A Cup of Java
Gabriella Teggia & Mark Hanusz
Tuttle, 2004 (2003)
Reviewed by Hilary Williamson
his softcover, full of lush color photos, gives us historical and other background information on what goes into the roasting, brewing, and enjoyment of
A Cup of Java
. The authors tell us that coffee in Indonesia '
is an integral element in the daily rituals of millions of people
', and open on the introduction of Javanese culture and coffee to N. America at an 1893 Exhibition in Chicago.
e learn that the first coffee was drunk by a 15th century Ethiopian monk, to help him stay awake for evening prayers. The Dutch brought coffee to Java after smuggling Arabian seedlings and nurturing them at the Amsterdam Botanical Garden. The Javanese people were forced to cultivate cash crops (including coffee) instead of food crops, resulting in famine in the mid 1800s. Later, '
' caused devastating coffee crop blights and necessitated switching to more robust varieties.
s well as the history of coffee in Java, the book presents the Losari Coffee Plantation - Resort and Spa - in mountainous terrain, surrounded by eight volcanoes. The location seems superb. We also learn about a Trappist monastery located on a coffee plantation in central Java (more wide awake monks!) The science of roasting is explained briefly and mention given to the main Indonesian coffee brands and the families who ran the companies and roasted the beans through the years. One salutory story tells of the impact of advertising, packaging and branding on consumers unaccustomed to them.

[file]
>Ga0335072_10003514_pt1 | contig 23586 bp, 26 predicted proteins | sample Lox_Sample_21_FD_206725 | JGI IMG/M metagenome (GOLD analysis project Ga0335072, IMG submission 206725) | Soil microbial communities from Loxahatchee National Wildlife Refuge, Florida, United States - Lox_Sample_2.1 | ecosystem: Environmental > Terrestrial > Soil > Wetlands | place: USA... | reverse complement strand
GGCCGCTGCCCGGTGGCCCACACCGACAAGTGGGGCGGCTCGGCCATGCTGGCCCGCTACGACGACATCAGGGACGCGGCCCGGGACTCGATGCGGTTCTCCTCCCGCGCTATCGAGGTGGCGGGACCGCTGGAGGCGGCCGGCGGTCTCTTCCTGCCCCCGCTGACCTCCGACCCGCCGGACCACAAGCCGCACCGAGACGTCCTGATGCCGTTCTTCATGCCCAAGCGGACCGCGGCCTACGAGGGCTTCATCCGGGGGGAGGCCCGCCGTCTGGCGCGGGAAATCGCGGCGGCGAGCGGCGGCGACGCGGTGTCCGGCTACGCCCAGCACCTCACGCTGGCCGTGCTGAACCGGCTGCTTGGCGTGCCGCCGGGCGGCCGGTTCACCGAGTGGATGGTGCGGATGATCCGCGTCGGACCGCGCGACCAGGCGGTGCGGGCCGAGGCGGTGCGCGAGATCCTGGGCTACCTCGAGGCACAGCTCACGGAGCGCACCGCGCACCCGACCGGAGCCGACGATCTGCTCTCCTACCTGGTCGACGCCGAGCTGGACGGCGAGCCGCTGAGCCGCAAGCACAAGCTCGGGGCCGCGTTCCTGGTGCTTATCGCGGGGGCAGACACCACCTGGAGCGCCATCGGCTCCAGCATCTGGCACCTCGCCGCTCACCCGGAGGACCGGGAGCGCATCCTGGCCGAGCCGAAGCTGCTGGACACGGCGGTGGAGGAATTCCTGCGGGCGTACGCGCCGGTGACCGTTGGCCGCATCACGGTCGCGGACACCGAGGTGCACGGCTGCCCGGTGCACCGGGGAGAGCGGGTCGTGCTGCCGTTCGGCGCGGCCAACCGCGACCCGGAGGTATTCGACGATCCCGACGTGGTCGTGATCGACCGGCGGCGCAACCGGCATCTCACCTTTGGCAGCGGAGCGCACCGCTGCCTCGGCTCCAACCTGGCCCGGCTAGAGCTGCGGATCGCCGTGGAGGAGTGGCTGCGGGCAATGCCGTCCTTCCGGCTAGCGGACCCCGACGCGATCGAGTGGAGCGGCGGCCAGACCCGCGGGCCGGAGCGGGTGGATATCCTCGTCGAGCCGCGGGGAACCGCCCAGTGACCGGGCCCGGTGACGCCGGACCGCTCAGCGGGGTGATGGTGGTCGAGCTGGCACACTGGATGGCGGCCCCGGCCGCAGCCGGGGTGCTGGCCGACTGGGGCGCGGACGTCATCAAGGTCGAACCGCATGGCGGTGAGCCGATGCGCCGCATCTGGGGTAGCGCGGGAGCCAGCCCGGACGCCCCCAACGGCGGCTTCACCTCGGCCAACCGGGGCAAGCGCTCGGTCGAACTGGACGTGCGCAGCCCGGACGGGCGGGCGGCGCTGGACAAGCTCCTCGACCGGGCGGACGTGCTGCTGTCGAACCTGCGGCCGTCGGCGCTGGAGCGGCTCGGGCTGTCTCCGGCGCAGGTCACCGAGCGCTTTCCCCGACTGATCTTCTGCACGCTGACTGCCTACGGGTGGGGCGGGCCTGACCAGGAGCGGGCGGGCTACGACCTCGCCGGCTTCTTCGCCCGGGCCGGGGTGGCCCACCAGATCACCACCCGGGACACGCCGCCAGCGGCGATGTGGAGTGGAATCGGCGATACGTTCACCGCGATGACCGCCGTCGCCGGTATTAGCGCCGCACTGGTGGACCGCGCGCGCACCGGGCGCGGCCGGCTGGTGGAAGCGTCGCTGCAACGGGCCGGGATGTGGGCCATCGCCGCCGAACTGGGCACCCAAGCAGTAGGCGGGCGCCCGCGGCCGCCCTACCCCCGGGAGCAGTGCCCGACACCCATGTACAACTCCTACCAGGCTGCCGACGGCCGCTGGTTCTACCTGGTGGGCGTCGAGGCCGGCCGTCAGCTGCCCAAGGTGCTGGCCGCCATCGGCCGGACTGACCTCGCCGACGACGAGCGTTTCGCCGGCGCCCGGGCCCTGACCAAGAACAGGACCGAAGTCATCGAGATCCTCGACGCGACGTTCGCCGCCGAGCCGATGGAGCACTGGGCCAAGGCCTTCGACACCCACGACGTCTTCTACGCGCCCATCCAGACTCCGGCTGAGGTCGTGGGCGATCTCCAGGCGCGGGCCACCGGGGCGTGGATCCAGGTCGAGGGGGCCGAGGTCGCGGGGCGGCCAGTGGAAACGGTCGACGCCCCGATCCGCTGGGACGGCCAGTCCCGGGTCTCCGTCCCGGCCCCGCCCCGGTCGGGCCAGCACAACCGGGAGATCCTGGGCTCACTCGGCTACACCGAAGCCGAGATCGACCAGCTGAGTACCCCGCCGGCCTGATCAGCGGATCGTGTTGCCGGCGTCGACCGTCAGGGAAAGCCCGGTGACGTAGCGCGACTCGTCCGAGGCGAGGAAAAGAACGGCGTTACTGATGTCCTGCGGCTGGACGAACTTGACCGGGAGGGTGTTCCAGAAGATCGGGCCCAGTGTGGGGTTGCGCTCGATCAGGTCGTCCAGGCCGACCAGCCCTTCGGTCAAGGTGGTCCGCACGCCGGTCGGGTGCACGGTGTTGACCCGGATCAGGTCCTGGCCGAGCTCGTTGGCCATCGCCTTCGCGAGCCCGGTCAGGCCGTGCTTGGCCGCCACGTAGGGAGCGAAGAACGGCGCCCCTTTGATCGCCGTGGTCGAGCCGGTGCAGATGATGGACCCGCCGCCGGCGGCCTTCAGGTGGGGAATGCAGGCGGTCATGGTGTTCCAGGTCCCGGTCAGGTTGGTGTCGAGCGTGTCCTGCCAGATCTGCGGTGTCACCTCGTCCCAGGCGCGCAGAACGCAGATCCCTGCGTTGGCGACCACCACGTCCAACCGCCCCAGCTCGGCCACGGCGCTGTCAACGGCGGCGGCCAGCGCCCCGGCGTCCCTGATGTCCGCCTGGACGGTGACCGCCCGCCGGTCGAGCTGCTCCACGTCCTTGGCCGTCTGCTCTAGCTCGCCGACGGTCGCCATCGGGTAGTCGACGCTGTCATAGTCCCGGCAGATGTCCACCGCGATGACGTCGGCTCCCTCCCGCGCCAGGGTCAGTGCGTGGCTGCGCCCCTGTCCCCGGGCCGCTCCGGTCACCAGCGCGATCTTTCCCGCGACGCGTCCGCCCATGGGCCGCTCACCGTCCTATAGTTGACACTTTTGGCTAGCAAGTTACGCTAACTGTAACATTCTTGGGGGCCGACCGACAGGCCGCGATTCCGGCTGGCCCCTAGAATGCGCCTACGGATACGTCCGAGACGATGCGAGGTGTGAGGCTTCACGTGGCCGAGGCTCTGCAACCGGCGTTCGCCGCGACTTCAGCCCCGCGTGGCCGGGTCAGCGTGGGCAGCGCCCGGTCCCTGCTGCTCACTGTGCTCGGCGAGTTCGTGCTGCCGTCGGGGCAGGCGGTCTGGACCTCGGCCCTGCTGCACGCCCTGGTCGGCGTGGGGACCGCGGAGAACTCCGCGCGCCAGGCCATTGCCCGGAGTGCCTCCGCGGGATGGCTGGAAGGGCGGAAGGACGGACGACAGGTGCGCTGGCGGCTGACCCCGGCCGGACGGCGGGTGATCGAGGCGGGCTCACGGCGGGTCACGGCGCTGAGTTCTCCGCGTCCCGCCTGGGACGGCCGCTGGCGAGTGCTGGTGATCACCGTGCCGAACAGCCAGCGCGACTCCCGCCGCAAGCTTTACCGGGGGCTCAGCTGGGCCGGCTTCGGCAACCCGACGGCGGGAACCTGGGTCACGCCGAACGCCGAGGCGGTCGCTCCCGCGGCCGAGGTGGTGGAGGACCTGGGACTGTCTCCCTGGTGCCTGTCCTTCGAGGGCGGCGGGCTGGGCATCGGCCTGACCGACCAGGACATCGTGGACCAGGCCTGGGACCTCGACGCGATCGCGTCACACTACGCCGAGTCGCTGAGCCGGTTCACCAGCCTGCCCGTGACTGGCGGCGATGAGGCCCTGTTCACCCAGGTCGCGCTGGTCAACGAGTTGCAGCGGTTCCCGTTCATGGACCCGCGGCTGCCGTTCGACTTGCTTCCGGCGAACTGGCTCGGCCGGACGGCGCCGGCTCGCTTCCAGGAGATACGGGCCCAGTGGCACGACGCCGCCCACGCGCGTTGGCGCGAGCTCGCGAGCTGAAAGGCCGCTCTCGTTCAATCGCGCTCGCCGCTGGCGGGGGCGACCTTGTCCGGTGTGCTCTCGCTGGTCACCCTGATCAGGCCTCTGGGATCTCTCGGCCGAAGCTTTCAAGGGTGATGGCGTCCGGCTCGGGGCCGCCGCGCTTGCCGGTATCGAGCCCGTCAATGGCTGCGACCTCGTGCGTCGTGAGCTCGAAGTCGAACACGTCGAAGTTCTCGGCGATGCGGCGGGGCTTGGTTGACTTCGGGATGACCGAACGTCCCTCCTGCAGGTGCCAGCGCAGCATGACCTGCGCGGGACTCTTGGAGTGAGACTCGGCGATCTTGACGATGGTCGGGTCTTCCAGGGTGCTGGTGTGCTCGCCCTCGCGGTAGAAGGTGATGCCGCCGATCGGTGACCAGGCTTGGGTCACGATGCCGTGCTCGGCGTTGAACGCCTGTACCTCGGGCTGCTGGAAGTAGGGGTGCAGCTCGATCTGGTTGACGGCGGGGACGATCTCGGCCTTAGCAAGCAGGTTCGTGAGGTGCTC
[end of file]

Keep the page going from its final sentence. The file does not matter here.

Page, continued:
ses of coffee in Java are described, from offerings to the gods to drinking at community meetings. Every Javanese New Year, coffee is fed to a sacred buffalo (does he dread or anticipate the event for the rest of the year?) Some Javanese spice their coffee with salt, and there are mediums who eat coffee leaves to induce a mystical trance. Other interesting factoids include its use as a disinfectant, an insecticide, and in hair dye.
it down with a cup of java, and enjoy this book. Though a little disjointed in style, it's informative, and might just tempt you to take a trip to Indonesia to see how coffee gets from '
' to beans to brew for yourself.
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